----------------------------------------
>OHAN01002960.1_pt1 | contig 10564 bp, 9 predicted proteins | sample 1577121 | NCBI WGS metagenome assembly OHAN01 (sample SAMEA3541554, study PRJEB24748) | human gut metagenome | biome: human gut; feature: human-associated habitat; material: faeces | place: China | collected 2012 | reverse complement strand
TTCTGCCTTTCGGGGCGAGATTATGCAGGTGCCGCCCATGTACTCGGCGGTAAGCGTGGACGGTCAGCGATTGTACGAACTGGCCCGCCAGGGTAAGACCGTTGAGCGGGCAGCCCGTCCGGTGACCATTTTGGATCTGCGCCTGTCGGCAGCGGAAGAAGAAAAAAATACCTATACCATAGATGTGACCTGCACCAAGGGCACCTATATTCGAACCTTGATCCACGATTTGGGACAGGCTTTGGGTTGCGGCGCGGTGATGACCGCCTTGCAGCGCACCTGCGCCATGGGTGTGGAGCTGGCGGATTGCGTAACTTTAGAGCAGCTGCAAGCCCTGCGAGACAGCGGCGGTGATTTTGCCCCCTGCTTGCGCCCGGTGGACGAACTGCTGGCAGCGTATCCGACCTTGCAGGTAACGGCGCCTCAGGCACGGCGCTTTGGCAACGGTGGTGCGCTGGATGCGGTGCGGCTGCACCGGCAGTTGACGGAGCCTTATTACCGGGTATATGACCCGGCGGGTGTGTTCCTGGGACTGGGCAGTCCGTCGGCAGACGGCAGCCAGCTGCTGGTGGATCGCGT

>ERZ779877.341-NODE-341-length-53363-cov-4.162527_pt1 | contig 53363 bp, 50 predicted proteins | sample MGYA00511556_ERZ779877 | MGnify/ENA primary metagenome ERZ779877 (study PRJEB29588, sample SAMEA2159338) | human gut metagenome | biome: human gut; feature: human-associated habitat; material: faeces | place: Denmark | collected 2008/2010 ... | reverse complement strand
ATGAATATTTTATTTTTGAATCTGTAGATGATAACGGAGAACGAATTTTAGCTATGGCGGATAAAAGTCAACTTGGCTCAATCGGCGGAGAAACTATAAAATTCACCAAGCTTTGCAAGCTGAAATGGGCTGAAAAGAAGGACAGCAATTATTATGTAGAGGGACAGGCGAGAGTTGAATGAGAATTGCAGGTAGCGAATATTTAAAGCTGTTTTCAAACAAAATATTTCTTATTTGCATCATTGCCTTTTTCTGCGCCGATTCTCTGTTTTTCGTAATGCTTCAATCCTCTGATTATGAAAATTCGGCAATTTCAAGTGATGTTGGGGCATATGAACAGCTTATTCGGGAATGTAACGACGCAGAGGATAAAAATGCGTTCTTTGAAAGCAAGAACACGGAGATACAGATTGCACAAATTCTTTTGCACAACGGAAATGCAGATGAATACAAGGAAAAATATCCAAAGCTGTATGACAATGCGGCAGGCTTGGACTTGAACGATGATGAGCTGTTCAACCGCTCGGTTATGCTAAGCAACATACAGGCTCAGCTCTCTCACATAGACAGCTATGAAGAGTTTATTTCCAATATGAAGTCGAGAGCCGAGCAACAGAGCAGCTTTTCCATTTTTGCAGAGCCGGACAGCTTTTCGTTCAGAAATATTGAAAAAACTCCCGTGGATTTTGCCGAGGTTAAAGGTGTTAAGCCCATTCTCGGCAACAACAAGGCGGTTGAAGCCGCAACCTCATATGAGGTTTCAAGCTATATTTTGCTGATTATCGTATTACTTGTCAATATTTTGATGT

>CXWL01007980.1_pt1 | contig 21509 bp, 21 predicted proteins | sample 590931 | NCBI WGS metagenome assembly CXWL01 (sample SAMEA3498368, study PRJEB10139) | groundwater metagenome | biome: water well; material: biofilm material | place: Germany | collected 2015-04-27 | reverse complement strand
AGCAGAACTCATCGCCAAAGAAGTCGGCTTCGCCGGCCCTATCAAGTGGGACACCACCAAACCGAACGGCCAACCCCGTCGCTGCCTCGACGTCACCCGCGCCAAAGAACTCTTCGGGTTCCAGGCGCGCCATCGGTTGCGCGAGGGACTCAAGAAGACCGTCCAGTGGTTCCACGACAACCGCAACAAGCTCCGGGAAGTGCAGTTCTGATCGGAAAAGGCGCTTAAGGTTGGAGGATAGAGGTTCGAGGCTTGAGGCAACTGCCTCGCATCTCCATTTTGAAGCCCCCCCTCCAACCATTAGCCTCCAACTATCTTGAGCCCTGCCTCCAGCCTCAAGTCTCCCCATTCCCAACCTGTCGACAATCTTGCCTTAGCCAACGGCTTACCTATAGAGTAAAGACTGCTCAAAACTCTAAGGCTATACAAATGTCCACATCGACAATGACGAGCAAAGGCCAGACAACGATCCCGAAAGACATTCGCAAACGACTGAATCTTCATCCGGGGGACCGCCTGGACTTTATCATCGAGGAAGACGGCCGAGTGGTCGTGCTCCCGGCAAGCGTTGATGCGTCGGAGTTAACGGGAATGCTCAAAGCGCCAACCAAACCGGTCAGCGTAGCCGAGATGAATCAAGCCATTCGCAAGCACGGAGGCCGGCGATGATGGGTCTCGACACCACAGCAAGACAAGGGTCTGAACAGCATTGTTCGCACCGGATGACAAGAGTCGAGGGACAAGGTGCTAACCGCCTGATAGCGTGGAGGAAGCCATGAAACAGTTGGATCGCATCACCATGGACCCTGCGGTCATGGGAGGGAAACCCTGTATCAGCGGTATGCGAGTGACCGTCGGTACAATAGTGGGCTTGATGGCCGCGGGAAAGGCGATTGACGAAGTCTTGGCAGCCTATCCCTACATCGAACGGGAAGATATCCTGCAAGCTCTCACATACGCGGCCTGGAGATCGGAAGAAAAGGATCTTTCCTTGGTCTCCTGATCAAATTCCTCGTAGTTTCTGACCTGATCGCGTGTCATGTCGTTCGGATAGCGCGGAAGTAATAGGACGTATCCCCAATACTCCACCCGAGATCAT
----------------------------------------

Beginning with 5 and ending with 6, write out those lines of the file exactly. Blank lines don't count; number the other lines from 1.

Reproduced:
>CXWL01007980.1_pt1 | contig 21509 bp, 21 predicted proteins | sample 590931 | NCBI WGS metagenome assembly CXWL01 (sample SAMEA3498368, study PRJEB10139) | groundwater metagenome | biome: water well; material: biofilm material | place: Germany | collected 2015-04-27 | reverse complement strand
AGCAGAACTCATCGCCAAAGAAGTCGGCTTCGCCGGCCCTATCAAGTGGGACACCACCAAACCGAACGGCCAACCCCGTCGCTGCCTCGACGTCACCCGCGCCAAAGAACTCTTCGGGTTCCAGGCGCGCCATCGGTTGCGCGAGGGACTCAAGAAGACCGTCCAGTGGTTCCACGACAACCGCAACAAGCTCCGGGAAGTGCAGTTCTGATCGGAAAAGGCGCTTAAGGTTGGAGGATAGAGGTTCGAGGCTTGAGGCAACTGCCTCGCATCTCCATTTTGAAGCCCCCCCTCCAACCATTAGCCTCCAACTATCTTGAGCCCTGCCTCCAGCCTCAAGTCTCCCCATTCCCAACCTGTCGACAATCTTGCCTTAGCCAACGGCTTACCTATAGAGTAAAGACTGCTCAAAACTCTAAGGCTATACAAATGTCCACATCGACAATGACGAGCAAAGGCCAGACAACGATCCCGAAAGACATTCGCAAACGACTGAATCTTCATCCGGGGGACCGCCTGGACTTTATCATCGAGGAAGACGGCCGAGTGGTCGTGCTCCCGGCAAGCGTTGATGCGTCGGAGTTAACGGGAATGCTCAAAGCGCCAACCAAACCGGTCAGCGTAGCCGAGATGAATCAAGCCATTCGCAAGCACGGAGGCCGGCGATGATGGGTCTCGACACCACAGCAAGACAAGGGTCTGAACAGCATTGTTCGCACCGGATGACAAGAGTCGAGGGACAAGGTGCTAACCGCCTGATAGCGTGGAGGAAGCCATGAAACAGTTGGATCGCATCACCATGGACCCTGCGGTCATGGGAGGGAAACCCTGTATCAGCGGTATGCGAGTGACCGTCGGTACAATAGTGGGCTTGATGGCCGCGGGAAAGGCGATTGACGAAGTCTTGGCAGCCTATCCCTACATCGAACGGGAAGATATCCTGCAAGCTCTCACATACGCGGCCTGGAGATCGGAAGAAAAGGATCTTTCCTTGGTCTCCTGATCAAATTCCTCGTAGTTTCTGACCTGATCGCGTGTCATGTCGTTCGGATAGCGCGGAAGTAATAGGACGTATCCCCAATACTCCACCCGAGATCAT